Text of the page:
Possibly all of what Goodale has learned about being a minister will be tested by C-51, the Conservative government’s contentious anti-terror act, which the Liberals have promised to substantially amend. The bill bedevilled the Liberals in the last Parliament as they attempted to split the difference between the Conservatives and the New Democrats, and it now looms as one of the first serious tests of the new government.

Handling C-51 will require a great deal of care, and perhaps not only as a matter of policy and politics. “We need to take a step back and worry about good process,” says Craig Forcese, the University of Ottawa professor who emerged as one of the foremost critics of C-51. “Because one of the key lessons of C-51 is lousy process equals lousy result.” Goodale could, for instance, seek to send the bill directly to a committee of MPs before debate in the House, a move that would give the committee wider scope to consider and amend the legislation.

Concerns about process might go double for a government that came to office with promises of a new approach. “You have to make sure you’ve got the facts and the details and the logic. You’ve really got to know the detail and understand clearly where you want to go,” Goodale says. “But having then done your homework, then making sure you’ve listened to everybody else’s point of view. And on this one, especially. This has to be an inclusive process. If it’s arbitrary, we’ve figured it out and here it is, we’re handing it down from on high, that’s not going to work.”

— Aaron Wherry

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Minister of Environment and Climate Change Catherine McKenna speaks to reporters in the foyer on Parliament Hill after being sworn in earlier in the day, on Wednesday, Nov. 4, 2015, in Ottawa. THE CANADIAN PRESS/Justin Tang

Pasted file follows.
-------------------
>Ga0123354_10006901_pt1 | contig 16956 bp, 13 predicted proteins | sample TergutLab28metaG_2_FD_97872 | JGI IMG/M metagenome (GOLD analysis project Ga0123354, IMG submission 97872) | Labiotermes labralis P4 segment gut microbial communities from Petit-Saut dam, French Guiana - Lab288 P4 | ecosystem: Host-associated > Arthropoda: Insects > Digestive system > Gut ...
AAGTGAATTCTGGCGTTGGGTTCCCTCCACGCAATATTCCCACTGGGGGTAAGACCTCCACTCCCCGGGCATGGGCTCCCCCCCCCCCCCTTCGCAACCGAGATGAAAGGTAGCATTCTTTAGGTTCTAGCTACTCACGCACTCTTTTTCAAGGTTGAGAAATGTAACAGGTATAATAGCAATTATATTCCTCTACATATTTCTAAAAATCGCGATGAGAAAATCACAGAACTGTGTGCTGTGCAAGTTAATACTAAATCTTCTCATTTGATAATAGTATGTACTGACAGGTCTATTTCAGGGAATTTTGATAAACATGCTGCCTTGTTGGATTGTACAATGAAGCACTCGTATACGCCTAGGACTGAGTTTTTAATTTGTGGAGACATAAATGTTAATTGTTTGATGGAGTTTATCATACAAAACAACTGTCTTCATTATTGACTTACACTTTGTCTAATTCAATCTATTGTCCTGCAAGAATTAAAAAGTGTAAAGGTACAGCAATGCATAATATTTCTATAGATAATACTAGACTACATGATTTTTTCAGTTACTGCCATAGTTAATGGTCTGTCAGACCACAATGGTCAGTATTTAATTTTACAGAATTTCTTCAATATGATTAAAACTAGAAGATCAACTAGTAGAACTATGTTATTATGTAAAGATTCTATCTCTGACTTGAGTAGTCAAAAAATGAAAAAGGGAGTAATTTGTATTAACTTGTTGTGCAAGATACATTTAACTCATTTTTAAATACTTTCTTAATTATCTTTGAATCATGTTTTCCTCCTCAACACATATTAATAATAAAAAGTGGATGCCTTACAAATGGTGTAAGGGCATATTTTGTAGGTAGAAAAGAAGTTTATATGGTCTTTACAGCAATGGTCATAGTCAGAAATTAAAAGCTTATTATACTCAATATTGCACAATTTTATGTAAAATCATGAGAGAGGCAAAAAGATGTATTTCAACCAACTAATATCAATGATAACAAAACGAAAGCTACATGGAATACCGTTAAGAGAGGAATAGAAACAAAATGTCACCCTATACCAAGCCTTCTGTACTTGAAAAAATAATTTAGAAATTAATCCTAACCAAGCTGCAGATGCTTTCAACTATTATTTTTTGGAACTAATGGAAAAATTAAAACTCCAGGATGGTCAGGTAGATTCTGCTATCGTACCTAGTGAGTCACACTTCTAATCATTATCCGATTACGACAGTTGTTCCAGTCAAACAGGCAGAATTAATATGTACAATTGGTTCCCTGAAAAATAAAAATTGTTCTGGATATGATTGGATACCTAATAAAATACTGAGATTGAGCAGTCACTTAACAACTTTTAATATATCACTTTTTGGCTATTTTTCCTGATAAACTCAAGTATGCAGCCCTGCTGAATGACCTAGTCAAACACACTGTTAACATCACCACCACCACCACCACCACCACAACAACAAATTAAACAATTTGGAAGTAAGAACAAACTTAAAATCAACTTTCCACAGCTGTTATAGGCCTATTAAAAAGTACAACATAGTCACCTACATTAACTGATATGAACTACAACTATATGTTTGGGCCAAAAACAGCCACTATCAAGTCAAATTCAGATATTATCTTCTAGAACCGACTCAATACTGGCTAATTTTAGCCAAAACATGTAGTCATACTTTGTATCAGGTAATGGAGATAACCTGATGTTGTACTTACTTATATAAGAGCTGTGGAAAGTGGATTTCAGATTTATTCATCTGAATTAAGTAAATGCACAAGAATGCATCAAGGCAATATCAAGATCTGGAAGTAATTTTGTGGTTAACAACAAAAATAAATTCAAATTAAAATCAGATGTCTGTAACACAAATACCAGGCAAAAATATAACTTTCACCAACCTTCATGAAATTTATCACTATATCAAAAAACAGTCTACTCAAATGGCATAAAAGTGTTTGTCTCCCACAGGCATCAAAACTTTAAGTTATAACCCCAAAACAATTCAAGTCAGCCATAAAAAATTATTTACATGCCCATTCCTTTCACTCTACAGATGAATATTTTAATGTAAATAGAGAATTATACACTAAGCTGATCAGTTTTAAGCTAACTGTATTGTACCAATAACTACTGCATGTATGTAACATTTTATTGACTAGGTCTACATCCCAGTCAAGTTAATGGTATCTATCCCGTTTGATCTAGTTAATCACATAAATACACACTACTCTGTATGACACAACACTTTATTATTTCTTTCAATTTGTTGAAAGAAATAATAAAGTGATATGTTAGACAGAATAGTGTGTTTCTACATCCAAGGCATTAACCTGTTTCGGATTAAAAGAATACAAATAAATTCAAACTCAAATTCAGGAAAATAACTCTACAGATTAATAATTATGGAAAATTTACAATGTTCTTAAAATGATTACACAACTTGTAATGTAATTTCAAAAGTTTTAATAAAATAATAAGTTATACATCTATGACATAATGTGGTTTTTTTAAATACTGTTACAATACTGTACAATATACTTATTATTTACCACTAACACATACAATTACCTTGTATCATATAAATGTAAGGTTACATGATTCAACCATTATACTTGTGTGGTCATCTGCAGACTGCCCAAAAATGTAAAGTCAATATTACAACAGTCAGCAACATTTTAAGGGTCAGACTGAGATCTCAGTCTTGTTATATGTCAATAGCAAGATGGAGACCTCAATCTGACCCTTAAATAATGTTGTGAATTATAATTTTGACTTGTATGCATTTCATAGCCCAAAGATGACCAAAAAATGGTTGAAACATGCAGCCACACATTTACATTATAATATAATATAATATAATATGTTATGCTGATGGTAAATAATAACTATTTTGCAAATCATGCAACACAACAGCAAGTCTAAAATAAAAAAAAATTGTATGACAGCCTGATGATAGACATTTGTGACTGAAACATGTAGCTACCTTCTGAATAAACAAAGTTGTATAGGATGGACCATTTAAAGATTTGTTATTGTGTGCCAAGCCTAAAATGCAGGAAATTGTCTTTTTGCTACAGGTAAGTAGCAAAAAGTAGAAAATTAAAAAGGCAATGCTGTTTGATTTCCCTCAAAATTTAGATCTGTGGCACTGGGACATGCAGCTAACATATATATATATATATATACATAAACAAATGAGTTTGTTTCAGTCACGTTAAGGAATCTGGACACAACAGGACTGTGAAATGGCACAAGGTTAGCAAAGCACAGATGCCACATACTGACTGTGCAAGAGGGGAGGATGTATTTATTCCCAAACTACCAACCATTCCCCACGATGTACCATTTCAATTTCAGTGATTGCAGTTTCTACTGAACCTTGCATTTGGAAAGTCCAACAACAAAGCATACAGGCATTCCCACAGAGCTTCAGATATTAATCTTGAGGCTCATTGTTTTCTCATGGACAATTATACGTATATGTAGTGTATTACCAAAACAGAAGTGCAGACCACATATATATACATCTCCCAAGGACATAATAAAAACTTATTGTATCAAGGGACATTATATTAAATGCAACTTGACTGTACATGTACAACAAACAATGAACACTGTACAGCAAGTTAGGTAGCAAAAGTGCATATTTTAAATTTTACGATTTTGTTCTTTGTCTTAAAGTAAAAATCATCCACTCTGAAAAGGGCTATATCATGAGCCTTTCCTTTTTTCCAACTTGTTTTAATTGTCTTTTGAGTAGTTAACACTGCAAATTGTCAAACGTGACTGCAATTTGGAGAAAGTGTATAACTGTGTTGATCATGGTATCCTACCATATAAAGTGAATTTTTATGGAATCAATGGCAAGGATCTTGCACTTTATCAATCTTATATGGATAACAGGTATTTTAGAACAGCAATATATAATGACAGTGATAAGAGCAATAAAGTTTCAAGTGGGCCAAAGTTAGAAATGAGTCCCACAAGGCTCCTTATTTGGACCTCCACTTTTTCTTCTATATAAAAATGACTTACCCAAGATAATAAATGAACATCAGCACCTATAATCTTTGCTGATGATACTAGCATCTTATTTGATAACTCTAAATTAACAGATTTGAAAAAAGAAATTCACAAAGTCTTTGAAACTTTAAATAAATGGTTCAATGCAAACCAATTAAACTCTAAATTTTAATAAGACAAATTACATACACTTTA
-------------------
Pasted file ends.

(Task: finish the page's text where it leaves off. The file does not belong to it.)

Catherine McKenna speaks to reporters in the foyer on Parliament Hill after being sworn in earlier in the day, on Wednesday, Nov. 4, 2015, in Ottawa. (Justin Tang/CP)


Three days after being named Canada’s minister of the environment and climate change, Catherine McKenna was on a plane heading to Paris to start prepping for major international talks. About to get snowed under by briefings and meetings, McKenna made sure to work in time with her top adviser, Marlo Raynolds.“I took my chief of staff out for a run so we could talk,” McKenna said. “I made him get up early even though he was really jetlagged.”

The former competitive swimmer is now into a marathon of preparations for the Paris Climate Conference, also known as COP 21, at the end of November. It’s not unlike the campaign marathon McKenna undertook more than a year ago in the slim hope she could become the member of Parliament for Ottawa Centre. The incumbent, New Democrat Paul Dewar, was both respected and well-liked for his work in the community, as well as his thoughtfulness on foreign affairs, his critic portfolio in Parliament. On that front his upstart competitor was a good match: McKenna earned her master’s degree in international relations at the London School of Economics, worked in Indonesia and East Timor and co-founded Canadian Lawyers Abroad, an NGO that connects lawyers and students with human rights projects outside Canada (it has since been rebranded as Level, with projects to increase access to justice for Indigenous Canadians).

To win Ottawa Centre, McKenna says she and her team knocked on more than 100,000 doors in the year and a half between her nomination as the Liberal candidate and her surprise win on Oct. 19. But this new challenge may be even bigger than giant-killing: not just learning the intricacies of a science-heavy policy file, but preparing for the Paris talks, which themselves are the culmination of four years of negotiations.